Eric Whitacre is one of those contemporary composers whose background is as patchy as it is eclectic. He was thrown out of his high-school marching band, in which he played the trumpet, for being a troublemaker. As a teenager he played synthesizers in a technopop band, with the aim of being a rock star — or at least the dream. He then joined a chorus, reportedly by accident, at the University of Nevada, which he was attending as a Music Education major. He participated in a performance of the Mozart Requiem and, it seems, the die was cast. His first work for chorus, “Go, lovely Rose,” was published when he was twenty-one, and since then his work has centered largely around choral music, although his first major success, Ghost Train, was written for symphonic wind band.
The selections presented in Cloudburst and Other Choral Works reveal the diverse influences that have provided a foundation for Whitacre’s writing, from the progressive rock of his pre-college days through his classical training at Juillard. Meurig Bowen, in the essay accompanying the disc, notes that Whitacre’s eclectic influences are something he shares with many of the younger generation of American composers. I might point out that it is also similar to the background of the performers who are making these works known, as well as their audience.
These works are, in all essential respects, small-scale secular works. There are traces of the kind of jagged edges and massive sonorities that are more or less expected in contemporary choral music, but there are also subtlety and ingenuity along with a sometimes amazing economy of means.
The title track, with a text by Octavio Paz, is one of the most immediately striking, combining passages of extreme tension with eruptions of powerful sound in a fluid architecture that culminates in a very satisfying finale. The other piece that struck me most was “When David Heard,” which does, in places, come close to that wall of “white light” that so much typifies Arvo Pärt’s work, most notably in a section that leads almost immediately into a lilting, almost broken-gaited passage that is more than a little magnetic. The finish of this piece is about as beautiful as choral music can be, which is really, really beautiful.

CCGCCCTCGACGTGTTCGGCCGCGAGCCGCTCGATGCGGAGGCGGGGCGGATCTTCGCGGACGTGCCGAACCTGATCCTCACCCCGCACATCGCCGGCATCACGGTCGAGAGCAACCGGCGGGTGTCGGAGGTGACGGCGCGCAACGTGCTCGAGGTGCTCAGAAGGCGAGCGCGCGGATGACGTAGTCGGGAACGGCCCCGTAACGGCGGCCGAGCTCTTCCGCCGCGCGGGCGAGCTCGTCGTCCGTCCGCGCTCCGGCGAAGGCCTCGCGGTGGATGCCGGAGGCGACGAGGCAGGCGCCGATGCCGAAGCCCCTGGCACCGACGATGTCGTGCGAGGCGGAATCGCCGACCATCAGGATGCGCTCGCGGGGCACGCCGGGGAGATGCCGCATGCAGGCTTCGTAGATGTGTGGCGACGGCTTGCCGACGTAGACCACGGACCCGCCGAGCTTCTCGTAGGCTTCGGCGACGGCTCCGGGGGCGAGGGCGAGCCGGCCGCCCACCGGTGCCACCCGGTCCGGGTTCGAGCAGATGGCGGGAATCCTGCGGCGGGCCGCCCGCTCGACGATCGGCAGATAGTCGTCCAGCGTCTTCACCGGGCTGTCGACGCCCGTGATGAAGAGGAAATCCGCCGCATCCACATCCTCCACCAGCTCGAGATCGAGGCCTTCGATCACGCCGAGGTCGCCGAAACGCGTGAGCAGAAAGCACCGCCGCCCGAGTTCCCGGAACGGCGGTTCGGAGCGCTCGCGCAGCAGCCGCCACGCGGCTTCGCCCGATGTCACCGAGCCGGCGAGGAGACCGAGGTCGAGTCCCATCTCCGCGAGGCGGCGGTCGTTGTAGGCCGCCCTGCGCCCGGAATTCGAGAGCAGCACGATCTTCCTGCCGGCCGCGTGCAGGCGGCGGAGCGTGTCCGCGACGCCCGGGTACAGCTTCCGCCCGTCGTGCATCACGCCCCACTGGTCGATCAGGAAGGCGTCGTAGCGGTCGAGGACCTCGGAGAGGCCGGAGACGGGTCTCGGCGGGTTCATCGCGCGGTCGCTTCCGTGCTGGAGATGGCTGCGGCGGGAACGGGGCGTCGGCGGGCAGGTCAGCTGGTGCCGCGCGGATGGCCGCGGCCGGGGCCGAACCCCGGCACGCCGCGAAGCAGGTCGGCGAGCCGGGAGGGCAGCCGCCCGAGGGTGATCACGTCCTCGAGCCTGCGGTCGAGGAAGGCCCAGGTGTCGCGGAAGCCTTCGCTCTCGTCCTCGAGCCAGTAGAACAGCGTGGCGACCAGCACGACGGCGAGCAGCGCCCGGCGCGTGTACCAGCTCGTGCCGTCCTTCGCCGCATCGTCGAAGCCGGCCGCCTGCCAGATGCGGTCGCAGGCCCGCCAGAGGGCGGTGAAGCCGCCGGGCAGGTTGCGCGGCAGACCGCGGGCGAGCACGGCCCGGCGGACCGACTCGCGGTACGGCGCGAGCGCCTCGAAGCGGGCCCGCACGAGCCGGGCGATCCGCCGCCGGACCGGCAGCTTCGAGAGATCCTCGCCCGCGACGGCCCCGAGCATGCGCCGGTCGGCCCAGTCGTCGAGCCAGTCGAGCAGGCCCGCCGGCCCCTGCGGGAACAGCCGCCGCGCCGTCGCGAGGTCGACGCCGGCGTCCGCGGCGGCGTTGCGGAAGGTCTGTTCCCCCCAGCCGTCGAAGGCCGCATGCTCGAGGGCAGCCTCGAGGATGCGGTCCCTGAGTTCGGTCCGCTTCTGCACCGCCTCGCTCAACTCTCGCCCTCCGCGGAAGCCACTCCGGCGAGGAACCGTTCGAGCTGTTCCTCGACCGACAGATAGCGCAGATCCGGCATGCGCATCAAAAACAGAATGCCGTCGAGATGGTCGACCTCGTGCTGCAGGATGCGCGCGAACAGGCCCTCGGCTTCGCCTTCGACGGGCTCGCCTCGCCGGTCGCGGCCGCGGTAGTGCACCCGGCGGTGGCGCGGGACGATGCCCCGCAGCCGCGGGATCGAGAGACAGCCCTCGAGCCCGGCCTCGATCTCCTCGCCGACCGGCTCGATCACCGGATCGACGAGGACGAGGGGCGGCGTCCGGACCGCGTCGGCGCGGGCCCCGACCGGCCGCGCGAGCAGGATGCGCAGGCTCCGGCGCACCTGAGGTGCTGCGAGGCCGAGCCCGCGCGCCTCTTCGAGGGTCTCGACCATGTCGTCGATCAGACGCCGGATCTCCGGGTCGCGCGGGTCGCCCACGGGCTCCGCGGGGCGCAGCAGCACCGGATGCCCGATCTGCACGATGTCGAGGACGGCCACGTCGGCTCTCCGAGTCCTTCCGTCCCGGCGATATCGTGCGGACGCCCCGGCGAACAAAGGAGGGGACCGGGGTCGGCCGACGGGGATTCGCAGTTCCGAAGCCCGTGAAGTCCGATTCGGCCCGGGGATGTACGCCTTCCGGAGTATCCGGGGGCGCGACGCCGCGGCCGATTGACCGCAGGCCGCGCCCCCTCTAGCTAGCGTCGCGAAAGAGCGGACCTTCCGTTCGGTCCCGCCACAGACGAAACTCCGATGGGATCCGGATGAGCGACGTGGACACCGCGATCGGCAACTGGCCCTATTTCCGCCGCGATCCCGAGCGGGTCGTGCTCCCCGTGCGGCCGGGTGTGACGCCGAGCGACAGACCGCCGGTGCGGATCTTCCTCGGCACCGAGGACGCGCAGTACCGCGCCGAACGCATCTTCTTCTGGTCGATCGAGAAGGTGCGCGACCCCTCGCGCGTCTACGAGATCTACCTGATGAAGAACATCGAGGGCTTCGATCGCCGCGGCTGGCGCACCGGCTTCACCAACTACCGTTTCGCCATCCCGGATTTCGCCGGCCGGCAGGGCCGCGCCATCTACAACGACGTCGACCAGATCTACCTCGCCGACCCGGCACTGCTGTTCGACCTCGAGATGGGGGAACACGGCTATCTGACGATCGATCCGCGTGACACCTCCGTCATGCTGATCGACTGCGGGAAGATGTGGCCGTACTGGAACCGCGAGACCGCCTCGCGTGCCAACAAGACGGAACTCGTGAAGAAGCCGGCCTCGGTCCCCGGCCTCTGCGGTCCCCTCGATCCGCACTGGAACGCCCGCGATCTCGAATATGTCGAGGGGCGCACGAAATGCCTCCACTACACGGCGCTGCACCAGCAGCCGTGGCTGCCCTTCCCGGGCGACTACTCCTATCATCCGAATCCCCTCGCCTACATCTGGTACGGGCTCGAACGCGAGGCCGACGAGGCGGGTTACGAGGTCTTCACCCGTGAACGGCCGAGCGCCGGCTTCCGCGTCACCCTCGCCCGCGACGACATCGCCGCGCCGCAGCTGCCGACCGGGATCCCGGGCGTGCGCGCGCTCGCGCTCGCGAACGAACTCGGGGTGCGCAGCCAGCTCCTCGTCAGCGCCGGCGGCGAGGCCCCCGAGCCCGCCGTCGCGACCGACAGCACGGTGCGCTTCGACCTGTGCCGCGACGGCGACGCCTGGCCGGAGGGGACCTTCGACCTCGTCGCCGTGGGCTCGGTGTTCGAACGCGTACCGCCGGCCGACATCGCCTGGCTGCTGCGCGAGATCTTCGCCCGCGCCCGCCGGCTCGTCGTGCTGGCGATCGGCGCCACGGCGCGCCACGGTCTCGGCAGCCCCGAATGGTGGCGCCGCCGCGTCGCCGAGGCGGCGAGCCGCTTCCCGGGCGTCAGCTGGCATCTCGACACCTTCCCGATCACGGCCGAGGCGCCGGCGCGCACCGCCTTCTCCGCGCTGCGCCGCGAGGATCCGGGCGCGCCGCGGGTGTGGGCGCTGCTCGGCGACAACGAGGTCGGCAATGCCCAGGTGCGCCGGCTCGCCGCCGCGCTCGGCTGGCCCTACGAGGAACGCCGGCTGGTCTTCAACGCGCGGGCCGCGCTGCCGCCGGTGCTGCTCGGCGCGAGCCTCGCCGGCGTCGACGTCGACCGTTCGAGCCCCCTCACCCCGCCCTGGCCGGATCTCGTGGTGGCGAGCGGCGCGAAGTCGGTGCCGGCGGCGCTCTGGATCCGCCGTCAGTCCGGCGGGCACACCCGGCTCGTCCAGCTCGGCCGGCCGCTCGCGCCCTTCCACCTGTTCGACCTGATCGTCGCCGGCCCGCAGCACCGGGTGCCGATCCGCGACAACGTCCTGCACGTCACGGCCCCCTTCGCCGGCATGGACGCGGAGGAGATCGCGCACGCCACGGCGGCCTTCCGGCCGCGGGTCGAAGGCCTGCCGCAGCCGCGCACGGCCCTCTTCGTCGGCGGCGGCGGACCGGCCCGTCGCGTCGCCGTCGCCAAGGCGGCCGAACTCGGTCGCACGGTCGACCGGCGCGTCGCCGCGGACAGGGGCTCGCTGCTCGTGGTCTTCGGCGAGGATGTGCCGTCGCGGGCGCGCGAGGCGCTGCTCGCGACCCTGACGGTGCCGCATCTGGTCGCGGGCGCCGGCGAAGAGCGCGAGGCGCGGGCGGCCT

Polyphony, under the able direction of Stephen Layton, renders these songs with great depth and seamless artistry. Like many contemporary vocal groups, Polyphony is equally at home in the baroque and avant-garde repertoires, and this disc is a good example of their work.
In the final analysis, the selections included in this disc can’t really be written about very effectively. Whitacre’s music demands listening, which is about the highest praise I can give. He has absorbed his diverse influences and synthesized them into a flexible vocabulary that seems able to meet any challenge. Although he professes not to recognize the “popular culture/high culture” distinction that is seemingly a fundamental divide in American art, he is doing what a number of practitioners in other mediums have done from the time out of mind: it’s the interchange between the vernacular and high cultures that has enriched both for centuries, if not longer. Whitacre fuses the means and methods of high art with those of the popular culture and brings that back into a new synthesis in the realm of high art. In this case, his seamless melding of the tonalities, rhythms, and formal structures of both popular and art music gives us something new that sounds, at first, very familiar, although this is by no means a complete or even adequate summation: Whitacre’s music is too subtle and too sophisticated for that kind of reductionism.
Polyphony is joined for “Cloudburst” by Stephen Betteridge, piano; Robert Millett, percussion; Fran Fowler and Alice Heath, handbells; Suzanna Rennie, thunder sheet; Eva Redman, wind chimes; and Cecily Scott, suspended cymbal.
(Hyperion Records, 2006)